Sunday, December 25, 2016

Inventor and Designer

The founder of Scouting, Lieutenant General Robert Stephenson Smyth Baden-Powell born in 1857 in England. He lived a busy and adventurous life, and as a boy spent much of his spare time in open-air pursuits, hunting in the woods, and joining his brothers in expeditions by land and in their boats. Thus he developed his powers of observation and resourcefulness and acquired many useful skills.

Records of kites are found very early in Chinese history, and it is prophetic that they were first used in warfare, specifically in military signaling. When messages had to be sent over dangerous country, brilliantly colored kites were flown high enough to be seen. The Chinese general Han Sin used the kite as early as 200 B.C., when he was tunneling beneath the walls of his target—the Wei-Yang palace.

From Korea, too, come the tales of kites in war. Once, on the eve of a particularly critical battle, a Korean general attached a lantern to the tail of a kite and raised it into the air at night. His soldiers, believing this light to be a token of divine assistance, took new strength and courage. A later Korean general, when barred by a river across his route, flew a string to some people on the opposite bank, and thus drew across the ropes for a bridge.

Our earliest record of the kite as a man-lifting affair comes from ancient Japan. Two golden images of fish high atop the castle of Nagoya-Gyo are said to have motivated this feat. The golden fish attracted the greed of a bandit named Ishikawa Goyemon, but the baron who occupied the castle 400 years ago kept it heavily guarded. The bandit seated himself in a trapeze attached to the tail of a huge kite. In the dead of night, his cohorts maneuvered him into the air, and he flew to the rooftop. Once there, he stole many of the golden scales from the ornaments, then descended and escaped undetected.

Another legend from Japan is about two rival villages that had long competed in an annual contest to determine which excelled in the art of building and flying kites. Each year the kite-masters offered larger and more elaborate entries, but finally it turned into a personal battle between the two leading kite-masters. A meeting was arranged one evening to settle the issue once and for all. What had started as a friendly contest of the winds became a war of words, as the two wizards of kite-craft huddled with their supporters around a small Japanese stove called a hibachi—a porcelain urn filled with ashes and a few burning sticks of charcoal. When it seemed that no conclusion could be reached, one of the kite-masters produced a tiny kite about the size of a postage stamp and unreeled a gossamer line like a spider web. By using only the meager heat from the charcoal stove, he flew and controlled his doll-sized kite so well that he won the honors.

Riding up with Kites

About 50 years after Pocock's experiments, man-lifting kites began to appear all over the world. Lawrence Hargrave was among the first to begin working in earnest. He made many attempts at flight, mostly with the birdlike, flapping-wing ornithopters, and he is credited with inventing the box kite in 1885. But it was in 1893 that he built three large kites and attached them at intervals to a long line. The combined weight of his body and this rig came to 208 pounds, but he managed to raise himself 16 feet above the ground. At that point, he decided that he was quite high enough and returned safely to the earth.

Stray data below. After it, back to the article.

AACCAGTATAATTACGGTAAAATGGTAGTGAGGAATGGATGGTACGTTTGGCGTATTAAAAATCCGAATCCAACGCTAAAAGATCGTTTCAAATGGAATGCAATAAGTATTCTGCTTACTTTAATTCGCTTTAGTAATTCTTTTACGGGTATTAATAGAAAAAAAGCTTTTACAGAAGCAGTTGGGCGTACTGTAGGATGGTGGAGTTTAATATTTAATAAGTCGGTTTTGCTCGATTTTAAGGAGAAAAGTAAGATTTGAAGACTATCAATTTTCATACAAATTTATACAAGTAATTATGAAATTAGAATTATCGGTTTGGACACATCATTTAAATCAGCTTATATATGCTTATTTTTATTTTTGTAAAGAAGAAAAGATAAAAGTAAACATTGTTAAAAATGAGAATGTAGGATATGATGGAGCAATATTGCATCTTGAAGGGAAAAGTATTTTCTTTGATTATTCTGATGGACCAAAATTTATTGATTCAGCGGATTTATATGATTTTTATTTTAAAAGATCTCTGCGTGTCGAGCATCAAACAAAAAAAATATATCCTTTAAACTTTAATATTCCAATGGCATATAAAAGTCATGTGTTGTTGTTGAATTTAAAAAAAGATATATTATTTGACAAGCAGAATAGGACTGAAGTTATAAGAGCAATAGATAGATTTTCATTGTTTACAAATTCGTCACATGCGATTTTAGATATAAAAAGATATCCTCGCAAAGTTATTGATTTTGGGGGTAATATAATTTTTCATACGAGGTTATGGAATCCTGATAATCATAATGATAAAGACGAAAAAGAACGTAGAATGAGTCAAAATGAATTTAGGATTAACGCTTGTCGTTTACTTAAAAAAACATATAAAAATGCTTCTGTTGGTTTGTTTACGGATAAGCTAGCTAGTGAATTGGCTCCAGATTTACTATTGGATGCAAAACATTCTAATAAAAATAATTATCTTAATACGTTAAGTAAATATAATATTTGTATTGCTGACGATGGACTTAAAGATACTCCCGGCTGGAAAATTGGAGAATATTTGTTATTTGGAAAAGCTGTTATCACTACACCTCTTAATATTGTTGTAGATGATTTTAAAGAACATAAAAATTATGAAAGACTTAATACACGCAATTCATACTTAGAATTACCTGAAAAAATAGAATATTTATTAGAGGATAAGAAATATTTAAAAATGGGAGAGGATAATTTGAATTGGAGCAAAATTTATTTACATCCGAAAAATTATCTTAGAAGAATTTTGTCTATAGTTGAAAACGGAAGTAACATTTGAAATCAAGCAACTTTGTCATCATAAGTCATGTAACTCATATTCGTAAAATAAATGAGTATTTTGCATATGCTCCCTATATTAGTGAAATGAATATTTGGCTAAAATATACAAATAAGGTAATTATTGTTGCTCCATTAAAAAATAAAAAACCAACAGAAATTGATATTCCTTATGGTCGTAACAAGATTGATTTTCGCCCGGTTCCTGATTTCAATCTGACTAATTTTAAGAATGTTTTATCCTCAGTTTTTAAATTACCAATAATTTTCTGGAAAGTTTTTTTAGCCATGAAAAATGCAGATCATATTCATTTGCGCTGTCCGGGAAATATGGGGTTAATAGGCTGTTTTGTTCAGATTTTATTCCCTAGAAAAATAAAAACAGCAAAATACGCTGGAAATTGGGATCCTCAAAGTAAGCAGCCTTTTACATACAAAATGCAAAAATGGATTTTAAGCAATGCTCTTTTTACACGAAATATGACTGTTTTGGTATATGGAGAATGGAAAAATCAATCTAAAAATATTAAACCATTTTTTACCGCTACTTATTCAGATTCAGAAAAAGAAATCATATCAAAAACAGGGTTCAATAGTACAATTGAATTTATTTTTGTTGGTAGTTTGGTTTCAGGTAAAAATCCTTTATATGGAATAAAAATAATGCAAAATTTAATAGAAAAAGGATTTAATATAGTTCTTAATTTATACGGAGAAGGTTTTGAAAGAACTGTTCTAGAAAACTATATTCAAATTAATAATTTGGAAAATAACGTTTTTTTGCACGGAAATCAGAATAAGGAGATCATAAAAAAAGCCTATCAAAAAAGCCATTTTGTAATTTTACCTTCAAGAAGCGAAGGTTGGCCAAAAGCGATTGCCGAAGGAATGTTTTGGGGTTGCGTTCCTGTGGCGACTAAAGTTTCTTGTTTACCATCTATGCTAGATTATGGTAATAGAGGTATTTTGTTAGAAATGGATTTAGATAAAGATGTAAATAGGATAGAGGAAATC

Man-lifting kites came into vogue toward the end of the last century. This rig was designed by Captain B. F. S. Baden-Powell, who on one occasion rose to a height of 100 feet.

Photo: Royal Aeronautical Society
Other man-carrying kites were being flown in England. At Pirbright camp in 1894, Captain B. F. S. Baden-Powell of the Scots Guards constructed a huge kite 36 feet tall, and it got him off the ground. But later that year, with five smaller kites only 12 feet high, he raised his 150-pound body to an altitude of 100 feet. Baden-Powell's kites were also put to use in transferring mail from the destroyer Daring to another ship.

In the Boer War in South Africa, English soldiers were hoisted aloft in kites to spy on the enemy. Also in England, Colonel S. F. Cody, the first man to fly an airplane in the British Isles, experimented with man-lifting kites. His results eclipsed previous efforts, for in 1905 a kite of his design lifted a man to—hold your seats—an altitude of 1,600 feet! Colonel Cody also made flights in an untethered kite powered by a 12-horsepower engine.

In the United States, where actual flight was soon to be realized, men were also flying huge kites. One Lieutenant Wise, using a series of four Hargrave-type kites, lifted 229 pounds, including a man, over 40 feet into the air. In the same year, manless kites were also reaching higher and higher into American skies. W. A. Eddy made up a train of nine Malay kites attached to a cord two miles long. The top kite of this fantastic rig soared to an alti-tude of 5,595 feet and remained aloft for 15 hours.
Men had floated aloft in balloons, glided on fabric wings, and risen on kites. All that remained was to sever the slender string that bound them to the earth. For this, the world looked to the Wrights.

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